Manitobans should not want this designation and it is a call for action.
Global Nature Fund (GNF) has announced Lake Winnipeg is in the running for the designation of Threatened Lake of the Year, 2013.
“As one of the largest lakes in the world, Lake Winnipeg is very well known, but not much is known internationally about the dramatic environmental problems of the lake and the wetlands in its watershed,” said the GNF’s Udo Gattenlöhner.
Manitobans know the problem. Lake Winnipeg faces a surge of blue green algae through high drainage levels of nitrogen and phosphorus.
For governments and policy makers to tackle the problem, the blame game and political cheap shots must stop. But even the GNF could not resist.
“Many people in Germany and throughout Europe believe environmental problems hardly occur in Canada,” Gattenlöhner said. “However, recent changes in Canadian policies seem to be eroding the protection particularly of vulnerable water ecosystems — and it is disappointing because this does not really fit with our image of Canada”.
Unless mistaken, one surmises that this outside observer of Canadian affairs is blaming these problems on proposed federal changes to the Navigable Waters Protection Act. Critics may feel good about potshots, but at the end of the day, they do not change anything.
This problem extends beyond one piece of legislation or level of government.
Manitobans are recognizing that blaming one industry for the problems is not constructive. The rhetoric surrounding the NDP government’s decision to enact a hog industry expansion — made worse by environmentalist organizations with a romanticized opposition to modern farming — seemed more about criticizing hog farmers than finding solutions. Make no mistake; agriculture is part of the problem. However, declining nutrient-filtering wetlands and municipal sewage plants also contribute.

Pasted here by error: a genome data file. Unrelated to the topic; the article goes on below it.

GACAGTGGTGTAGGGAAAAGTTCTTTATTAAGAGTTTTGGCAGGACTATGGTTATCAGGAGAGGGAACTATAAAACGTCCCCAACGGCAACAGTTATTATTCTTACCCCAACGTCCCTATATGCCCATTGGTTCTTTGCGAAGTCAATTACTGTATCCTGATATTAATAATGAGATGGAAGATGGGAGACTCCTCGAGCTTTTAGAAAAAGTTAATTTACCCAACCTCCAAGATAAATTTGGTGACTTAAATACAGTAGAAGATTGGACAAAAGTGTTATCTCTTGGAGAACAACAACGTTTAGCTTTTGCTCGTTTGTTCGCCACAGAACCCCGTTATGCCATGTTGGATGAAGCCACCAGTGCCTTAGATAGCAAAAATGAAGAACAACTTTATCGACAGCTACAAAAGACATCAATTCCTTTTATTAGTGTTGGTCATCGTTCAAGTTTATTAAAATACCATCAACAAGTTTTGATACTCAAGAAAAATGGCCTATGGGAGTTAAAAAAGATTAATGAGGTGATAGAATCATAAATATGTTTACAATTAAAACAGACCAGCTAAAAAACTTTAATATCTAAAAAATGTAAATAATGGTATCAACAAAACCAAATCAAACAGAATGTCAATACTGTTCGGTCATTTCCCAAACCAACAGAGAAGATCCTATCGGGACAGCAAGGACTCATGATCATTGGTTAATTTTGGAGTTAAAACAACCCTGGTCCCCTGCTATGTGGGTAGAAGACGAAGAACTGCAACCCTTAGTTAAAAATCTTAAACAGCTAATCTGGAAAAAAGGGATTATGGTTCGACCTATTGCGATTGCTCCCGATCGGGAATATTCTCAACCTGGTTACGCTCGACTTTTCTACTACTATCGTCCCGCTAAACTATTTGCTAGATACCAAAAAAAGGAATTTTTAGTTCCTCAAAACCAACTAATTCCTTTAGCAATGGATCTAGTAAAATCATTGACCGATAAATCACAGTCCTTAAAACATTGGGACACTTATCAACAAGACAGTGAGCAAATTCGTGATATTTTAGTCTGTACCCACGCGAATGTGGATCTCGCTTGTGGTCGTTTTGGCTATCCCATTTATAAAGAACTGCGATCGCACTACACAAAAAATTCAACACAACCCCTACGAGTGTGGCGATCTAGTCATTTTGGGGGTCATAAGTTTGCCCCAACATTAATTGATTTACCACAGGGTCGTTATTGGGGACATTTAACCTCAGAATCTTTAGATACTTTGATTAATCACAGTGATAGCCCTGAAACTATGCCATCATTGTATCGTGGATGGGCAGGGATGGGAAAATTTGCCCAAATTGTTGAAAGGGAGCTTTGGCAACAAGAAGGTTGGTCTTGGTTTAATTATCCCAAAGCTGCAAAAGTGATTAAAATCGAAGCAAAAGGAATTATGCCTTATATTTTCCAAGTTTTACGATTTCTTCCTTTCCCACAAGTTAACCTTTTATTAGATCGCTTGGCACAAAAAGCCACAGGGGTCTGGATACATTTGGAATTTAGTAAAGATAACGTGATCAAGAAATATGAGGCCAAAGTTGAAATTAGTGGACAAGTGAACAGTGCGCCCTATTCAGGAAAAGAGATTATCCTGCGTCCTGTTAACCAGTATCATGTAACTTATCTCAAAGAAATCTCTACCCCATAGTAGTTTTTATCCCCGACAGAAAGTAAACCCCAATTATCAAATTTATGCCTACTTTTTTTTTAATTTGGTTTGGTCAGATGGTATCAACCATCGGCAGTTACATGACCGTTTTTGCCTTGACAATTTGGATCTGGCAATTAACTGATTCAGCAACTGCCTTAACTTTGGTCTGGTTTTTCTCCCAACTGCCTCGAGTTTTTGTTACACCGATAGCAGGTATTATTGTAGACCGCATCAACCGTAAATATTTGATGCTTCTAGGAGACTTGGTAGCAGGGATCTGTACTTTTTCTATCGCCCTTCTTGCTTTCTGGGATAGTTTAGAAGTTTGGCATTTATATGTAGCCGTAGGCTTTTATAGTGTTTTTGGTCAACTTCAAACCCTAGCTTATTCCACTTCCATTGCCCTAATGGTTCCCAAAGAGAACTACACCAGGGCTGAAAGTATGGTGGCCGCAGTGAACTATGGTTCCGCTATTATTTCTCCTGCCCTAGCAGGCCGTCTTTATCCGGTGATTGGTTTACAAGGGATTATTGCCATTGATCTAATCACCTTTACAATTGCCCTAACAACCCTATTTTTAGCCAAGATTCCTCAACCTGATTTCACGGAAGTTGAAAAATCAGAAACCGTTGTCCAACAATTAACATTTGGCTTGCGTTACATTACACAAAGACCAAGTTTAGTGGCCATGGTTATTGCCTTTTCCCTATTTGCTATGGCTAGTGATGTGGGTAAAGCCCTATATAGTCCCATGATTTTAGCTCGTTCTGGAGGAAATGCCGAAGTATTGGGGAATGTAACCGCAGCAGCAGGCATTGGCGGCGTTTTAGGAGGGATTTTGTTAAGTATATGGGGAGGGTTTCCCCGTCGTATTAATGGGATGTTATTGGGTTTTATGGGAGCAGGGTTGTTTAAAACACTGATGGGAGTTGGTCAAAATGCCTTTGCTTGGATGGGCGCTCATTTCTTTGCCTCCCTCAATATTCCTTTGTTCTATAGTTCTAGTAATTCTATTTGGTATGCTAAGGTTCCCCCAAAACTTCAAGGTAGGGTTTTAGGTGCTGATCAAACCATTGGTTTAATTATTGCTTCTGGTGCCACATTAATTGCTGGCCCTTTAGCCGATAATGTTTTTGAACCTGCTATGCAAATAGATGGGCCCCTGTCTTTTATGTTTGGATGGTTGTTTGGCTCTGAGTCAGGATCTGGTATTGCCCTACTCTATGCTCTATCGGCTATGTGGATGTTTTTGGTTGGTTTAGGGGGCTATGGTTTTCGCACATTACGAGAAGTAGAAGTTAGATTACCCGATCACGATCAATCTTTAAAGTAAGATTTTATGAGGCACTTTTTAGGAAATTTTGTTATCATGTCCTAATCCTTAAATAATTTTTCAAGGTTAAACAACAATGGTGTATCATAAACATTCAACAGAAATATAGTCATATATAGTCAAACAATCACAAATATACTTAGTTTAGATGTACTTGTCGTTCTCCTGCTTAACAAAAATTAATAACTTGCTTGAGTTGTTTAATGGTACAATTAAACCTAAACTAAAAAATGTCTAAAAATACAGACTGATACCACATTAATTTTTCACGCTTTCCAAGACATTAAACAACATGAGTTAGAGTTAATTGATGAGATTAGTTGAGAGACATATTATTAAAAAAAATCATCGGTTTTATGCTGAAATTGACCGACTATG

On the latter, those interested in solving this problem need to realize governments cannot be owners of waste water treatment facilities and also regulators. If facilities were private, suing them for allowing waste into our water systems would be easier.
Government regulations will be part of the solution, but policy makers need to take economic policy instruments seriously. These policies influence behavior through market signals as opposed to government edicts. They are not perfect and would need monitoring, but they focus more on carrots than sticks. Hog farmers and other agricultural producers, for example, should not bear the full burden of ensuring Lake Winnipeg is clean and safe. Right now farmers must spread manure and bear costs of ensuring it is environmentally sound. Providing farmers with subsidies or incentives would help them deal with the costs of maintaining Lake Winnipeg.
The International Institute for Sustainable Development released a two-year report titled Market Based Instruments for Nutrient Management in the Lake Winnipeg Basin. It explored options such as payments for ecological services to farmers and landowners, water quality trading, and wetland banking.
The Great Lakes are a prime example of political players coming together to protect our water systems for future generations. We can do that engaging contributors, not blaming them. Then we must measure the results of our actions.